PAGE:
California health programs try to slow progression of diabetes

At the Visalia Oak Health Center, doctors know all about diabetic patients even before examining them.

A computer tracking system alerts doctors to a patient's health needs. They know if the patient is due for a foot exam to check for nerve damage, an eye test to look at blood vessels or laboratory work to measure blood-glucose levels.

It doesn't matter if the patient is there for something else — a cough, cold or backache. The diabetes registry tells the doctor what diabetes care the patient needs.

"The goal is to prevent the progression of diabetes complications," said Erik Persell, a physician's assistant.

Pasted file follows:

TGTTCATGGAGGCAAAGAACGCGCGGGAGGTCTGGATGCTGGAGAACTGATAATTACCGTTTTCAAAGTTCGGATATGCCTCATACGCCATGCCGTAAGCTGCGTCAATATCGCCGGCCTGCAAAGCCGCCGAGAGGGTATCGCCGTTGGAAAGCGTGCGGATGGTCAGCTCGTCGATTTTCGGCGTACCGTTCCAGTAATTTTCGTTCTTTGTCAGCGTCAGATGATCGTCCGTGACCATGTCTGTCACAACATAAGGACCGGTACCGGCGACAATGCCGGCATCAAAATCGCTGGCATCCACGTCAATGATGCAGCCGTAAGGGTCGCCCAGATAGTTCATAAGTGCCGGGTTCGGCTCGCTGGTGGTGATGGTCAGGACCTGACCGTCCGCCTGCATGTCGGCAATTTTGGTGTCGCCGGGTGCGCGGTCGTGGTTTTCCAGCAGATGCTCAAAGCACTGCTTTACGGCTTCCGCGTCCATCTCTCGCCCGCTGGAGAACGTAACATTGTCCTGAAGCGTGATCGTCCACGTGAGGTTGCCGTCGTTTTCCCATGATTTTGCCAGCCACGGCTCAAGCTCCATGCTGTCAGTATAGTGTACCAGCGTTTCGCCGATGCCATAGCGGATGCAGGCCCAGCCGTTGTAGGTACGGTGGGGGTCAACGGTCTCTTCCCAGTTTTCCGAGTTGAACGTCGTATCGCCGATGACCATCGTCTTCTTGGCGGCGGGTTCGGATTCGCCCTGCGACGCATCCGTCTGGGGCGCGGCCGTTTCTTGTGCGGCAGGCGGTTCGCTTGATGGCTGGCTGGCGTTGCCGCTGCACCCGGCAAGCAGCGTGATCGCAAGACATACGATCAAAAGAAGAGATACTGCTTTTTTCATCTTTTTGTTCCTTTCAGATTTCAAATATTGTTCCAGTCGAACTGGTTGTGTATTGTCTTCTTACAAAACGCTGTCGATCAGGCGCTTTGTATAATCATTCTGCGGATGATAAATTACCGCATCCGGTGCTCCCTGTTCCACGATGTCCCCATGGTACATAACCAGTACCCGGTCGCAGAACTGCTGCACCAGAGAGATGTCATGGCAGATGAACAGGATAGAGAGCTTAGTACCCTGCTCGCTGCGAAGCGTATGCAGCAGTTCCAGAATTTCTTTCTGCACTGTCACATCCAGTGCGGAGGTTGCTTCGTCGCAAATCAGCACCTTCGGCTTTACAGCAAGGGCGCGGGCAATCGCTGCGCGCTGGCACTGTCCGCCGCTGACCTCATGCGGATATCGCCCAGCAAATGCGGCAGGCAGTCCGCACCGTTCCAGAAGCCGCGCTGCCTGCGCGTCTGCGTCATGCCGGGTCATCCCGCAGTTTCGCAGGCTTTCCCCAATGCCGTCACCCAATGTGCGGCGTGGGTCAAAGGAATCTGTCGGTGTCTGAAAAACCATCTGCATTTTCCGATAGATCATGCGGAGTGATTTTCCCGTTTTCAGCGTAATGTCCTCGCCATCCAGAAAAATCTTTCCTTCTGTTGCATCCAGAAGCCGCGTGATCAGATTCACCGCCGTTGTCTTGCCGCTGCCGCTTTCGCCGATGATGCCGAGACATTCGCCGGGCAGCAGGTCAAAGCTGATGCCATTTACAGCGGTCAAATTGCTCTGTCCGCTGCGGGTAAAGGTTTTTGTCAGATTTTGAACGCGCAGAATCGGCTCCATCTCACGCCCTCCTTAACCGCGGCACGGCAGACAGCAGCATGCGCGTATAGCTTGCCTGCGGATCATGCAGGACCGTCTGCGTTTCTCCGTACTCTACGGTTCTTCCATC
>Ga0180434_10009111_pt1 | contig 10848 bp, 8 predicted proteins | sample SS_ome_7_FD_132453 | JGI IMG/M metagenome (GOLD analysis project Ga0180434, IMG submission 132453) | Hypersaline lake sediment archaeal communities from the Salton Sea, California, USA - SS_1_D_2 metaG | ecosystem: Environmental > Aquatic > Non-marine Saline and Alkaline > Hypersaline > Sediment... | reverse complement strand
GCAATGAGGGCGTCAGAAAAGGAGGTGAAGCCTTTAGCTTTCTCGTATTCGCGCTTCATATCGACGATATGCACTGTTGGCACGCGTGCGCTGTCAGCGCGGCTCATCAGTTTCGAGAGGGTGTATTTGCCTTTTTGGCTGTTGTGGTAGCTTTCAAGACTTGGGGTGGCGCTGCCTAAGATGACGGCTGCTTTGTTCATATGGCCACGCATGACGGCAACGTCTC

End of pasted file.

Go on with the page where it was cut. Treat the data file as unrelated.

This is the type of program that could help bring the diabetes epidemic under control, health experts say. But the high cost of expanding programs has been a barrier. The very scope of the problem is daunting.

Diabetes is a societal disease. The fight can't be confined to treating one patient at a time. It's a battle against obesity, poverty, a doctor shortage, urban sprawl — factors found in abundance in the Valley.

"We've got to make people realize this is not simply just poor eating behaviors, poor lifestyle choices," said Rudy Ortiz, a UC Merced professor who studies obesity and diabetes. "There are issues in the workplace, in the community, in the schools that all contribute to this."

Read the complete story at